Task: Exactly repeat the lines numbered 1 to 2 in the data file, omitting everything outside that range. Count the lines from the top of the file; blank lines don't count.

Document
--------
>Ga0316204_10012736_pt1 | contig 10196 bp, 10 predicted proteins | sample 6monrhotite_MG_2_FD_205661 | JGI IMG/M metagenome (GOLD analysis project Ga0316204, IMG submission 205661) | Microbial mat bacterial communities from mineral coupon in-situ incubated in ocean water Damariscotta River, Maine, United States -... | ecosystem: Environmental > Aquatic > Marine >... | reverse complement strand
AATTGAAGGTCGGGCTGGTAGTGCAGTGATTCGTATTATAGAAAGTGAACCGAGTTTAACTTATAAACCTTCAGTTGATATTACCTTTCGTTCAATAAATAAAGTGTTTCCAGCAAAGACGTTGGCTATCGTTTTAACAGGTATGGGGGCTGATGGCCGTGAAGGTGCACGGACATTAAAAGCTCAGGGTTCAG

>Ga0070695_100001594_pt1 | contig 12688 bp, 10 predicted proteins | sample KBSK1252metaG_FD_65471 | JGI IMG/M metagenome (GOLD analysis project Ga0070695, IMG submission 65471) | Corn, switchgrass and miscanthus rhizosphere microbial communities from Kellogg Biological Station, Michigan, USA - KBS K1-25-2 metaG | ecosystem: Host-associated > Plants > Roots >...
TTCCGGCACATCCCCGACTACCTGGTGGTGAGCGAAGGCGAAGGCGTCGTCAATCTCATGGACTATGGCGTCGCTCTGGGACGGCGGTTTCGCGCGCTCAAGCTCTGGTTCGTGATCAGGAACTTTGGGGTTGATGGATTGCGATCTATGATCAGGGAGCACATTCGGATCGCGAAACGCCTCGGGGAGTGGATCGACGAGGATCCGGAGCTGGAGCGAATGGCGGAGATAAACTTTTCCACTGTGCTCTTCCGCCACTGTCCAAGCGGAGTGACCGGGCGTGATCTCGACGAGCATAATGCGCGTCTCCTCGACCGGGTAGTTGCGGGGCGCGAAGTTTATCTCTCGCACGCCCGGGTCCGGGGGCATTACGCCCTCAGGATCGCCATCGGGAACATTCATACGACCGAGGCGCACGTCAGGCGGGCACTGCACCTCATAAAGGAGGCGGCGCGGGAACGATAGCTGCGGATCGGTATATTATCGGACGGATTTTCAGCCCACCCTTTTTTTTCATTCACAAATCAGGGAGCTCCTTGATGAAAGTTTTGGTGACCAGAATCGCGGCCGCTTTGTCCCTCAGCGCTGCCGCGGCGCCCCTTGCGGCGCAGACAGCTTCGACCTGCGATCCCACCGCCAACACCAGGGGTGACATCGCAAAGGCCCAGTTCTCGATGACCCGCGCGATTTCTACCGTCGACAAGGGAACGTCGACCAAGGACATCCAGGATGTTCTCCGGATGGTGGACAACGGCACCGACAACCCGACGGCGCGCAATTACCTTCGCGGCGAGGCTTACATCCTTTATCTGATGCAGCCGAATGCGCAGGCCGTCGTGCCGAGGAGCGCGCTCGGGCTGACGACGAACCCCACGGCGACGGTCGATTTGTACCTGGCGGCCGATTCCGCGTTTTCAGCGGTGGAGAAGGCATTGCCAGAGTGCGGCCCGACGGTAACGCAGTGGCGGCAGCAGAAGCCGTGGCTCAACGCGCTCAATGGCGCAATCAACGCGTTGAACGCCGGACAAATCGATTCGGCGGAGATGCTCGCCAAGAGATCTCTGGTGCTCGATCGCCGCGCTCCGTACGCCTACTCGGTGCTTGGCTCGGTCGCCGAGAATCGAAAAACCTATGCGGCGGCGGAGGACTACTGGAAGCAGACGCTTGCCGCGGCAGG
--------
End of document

>Ga0316204_10012736_pt1 | contig 10196 bp, 10 predicted proteins | sample 6monrhotite_MG_2_FD_205661 | JGI IMG/M metagenome (GOLD analysis project Ga0316204, IMG submission 205661) | Microbial mat bacterial communities from mineral coupon in-situ incubated in ocean water Damariscotta River, Maine, United States -... | ecosystem: Environmental > Aquatic > Marine >... | reverse complement strand
AATTGAAGGTCGGGCTGGTAGTGCAGTGATTCGTATTATAGAAAGTGAACCGAGTTTAACTTATAAACCTTCAGTTGATATTACCTTTCGTTCAATAAATAAAGTGTTTCCAGCAAAGACGTTGGCTATCGTTTTAACAGGTATGGGGGCTGATGGCCGTGAAGGTGCACGGACATTAAAAGCTCAGGGTTCAG